Angela Merkel Chooses a Punk Song to Bid Farewell to High Office

Nina Hagen's music isn't traditionally performed at state functions

Punk and new wave musician Nina Hagen of Germany. A song of hers has been selected by chancellor Angela Merkel for her outgoing festivities.
Nina Hagen performs on stage during the Almdudler Trachtenpaerchen Ball in Vienna September 9, 2016.
Manfred Schmid/Getty Images

Historically speaking, heads of state and punk bands don’t get along. The reasons for this are fairly easy to understand, and it’s a concept that’s been mined for humor ever so often. (See: SNL‘s “History of Punk” sketch, based around the idea of the angriest man in 1980s punk developing an intense attachment to Margaret Thatcher.) But what happens when a head of state makes a decidedly left-field choice for their farewell music, one that’s more dive bar than “Hail to the Chief”?

That’s what’s taking place right now in Germany. Chancellor Angela Merkel is set to leave office next month after 16 years in her current position. Traditionally, the military gives the outgoing leader a farewell in the form of songs performed by a marching band. As The Guardian reports, one of Merkel’s choices is by none other than Nina Hagen.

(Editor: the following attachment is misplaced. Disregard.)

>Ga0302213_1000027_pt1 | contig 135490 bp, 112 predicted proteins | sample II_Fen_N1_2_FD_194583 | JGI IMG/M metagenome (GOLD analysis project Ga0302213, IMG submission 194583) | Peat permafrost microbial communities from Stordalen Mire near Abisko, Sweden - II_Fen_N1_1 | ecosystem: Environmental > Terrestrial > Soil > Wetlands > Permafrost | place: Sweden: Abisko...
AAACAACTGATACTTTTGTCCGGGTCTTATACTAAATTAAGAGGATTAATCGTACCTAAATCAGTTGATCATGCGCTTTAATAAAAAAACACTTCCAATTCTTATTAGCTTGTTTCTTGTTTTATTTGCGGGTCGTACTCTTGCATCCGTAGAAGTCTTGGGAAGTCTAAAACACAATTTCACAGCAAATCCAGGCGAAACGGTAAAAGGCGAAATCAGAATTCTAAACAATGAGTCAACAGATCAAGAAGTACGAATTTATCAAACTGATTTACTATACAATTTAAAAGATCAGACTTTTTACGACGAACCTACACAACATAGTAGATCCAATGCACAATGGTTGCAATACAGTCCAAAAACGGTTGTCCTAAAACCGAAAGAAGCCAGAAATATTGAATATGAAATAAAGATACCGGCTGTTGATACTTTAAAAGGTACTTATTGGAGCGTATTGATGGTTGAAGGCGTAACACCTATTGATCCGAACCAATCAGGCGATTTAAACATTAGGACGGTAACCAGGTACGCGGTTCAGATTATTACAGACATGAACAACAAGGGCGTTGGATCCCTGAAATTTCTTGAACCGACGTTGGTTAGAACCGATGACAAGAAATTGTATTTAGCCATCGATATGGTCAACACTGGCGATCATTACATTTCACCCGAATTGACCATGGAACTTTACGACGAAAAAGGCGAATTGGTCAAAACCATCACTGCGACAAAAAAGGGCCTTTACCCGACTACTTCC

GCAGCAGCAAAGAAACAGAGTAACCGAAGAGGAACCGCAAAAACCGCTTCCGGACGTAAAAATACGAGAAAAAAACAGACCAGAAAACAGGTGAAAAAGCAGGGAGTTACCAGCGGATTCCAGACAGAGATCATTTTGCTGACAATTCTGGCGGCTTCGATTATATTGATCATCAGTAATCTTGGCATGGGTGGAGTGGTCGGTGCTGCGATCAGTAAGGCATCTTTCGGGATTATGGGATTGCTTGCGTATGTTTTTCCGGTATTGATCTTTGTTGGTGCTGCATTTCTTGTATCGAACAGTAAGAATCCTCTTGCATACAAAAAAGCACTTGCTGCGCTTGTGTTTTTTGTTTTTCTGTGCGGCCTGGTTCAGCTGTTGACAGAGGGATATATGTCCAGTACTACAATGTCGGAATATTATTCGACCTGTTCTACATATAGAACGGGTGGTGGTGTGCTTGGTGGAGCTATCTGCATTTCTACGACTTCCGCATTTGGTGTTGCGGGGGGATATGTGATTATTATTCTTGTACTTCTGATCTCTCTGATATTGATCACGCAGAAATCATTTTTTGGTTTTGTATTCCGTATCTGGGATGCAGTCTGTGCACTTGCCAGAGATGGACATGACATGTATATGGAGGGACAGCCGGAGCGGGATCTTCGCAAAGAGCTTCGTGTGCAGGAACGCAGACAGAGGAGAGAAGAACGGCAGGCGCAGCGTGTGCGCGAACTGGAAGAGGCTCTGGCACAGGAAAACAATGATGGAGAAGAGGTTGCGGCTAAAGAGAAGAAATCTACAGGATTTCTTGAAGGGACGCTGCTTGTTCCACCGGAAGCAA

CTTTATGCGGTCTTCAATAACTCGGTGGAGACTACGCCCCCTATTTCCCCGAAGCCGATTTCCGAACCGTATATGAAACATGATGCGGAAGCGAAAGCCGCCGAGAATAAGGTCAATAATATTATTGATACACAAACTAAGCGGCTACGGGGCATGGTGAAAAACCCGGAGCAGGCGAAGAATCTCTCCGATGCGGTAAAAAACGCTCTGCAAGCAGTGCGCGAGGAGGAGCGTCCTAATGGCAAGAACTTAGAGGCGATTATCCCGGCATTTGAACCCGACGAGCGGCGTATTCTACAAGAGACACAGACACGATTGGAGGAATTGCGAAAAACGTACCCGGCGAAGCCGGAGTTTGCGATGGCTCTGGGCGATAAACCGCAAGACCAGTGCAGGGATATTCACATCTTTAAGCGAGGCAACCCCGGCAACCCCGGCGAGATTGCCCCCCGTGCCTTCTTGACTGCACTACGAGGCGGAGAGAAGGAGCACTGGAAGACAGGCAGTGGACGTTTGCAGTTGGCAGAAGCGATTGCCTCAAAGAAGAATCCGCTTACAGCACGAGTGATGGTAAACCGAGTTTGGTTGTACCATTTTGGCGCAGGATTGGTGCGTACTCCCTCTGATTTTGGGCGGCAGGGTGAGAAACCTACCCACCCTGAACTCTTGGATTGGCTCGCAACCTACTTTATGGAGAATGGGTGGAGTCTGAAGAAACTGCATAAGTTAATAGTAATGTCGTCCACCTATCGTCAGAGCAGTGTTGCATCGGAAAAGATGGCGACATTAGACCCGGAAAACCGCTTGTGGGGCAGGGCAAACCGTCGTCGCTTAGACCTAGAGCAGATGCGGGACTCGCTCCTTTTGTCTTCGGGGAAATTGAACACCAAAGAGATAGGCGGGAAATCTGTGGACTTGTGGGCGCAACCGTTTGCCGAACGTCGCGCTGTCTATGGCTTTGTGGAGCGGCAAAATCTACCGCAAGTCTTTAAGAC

For a good overview of Hagen’s career, Pitchfork’s review of her 1982 album NunSexMonkRock offers some clarity on just why her music makes for a surprising pick. In his review, Evan Minsker describes Hagen as “an incomparable performer, a new mother, an activist, a clown, a disciple of Christ, a true believer in UFOs, and without question, a star.”

Writing at Trouser Press, Ira Robbins notes that “[Hagen’s] radical approach to vocal expression is consistently bizarre.” It’s a quality that sounds appealing to many an avant-garde listener — see also: the careers of Tom Waits and Diamanda Galás — but certainly not what you’d expect at a state farewell.

At The Guardian, Philip Oltermann writes that Merkel’s choice of songs will result in Hagen’s “Du hast den Farbfilm vergessen” (You forgot the color film) being played. Oltermann describes it as “an angry lament that admonishes Hagen’s boyfriend Michael for having only taken a black and white film on their holiday to Hiddensee island.”

What does that represent in a political context? One suspects that historians will be debating that for years to come.

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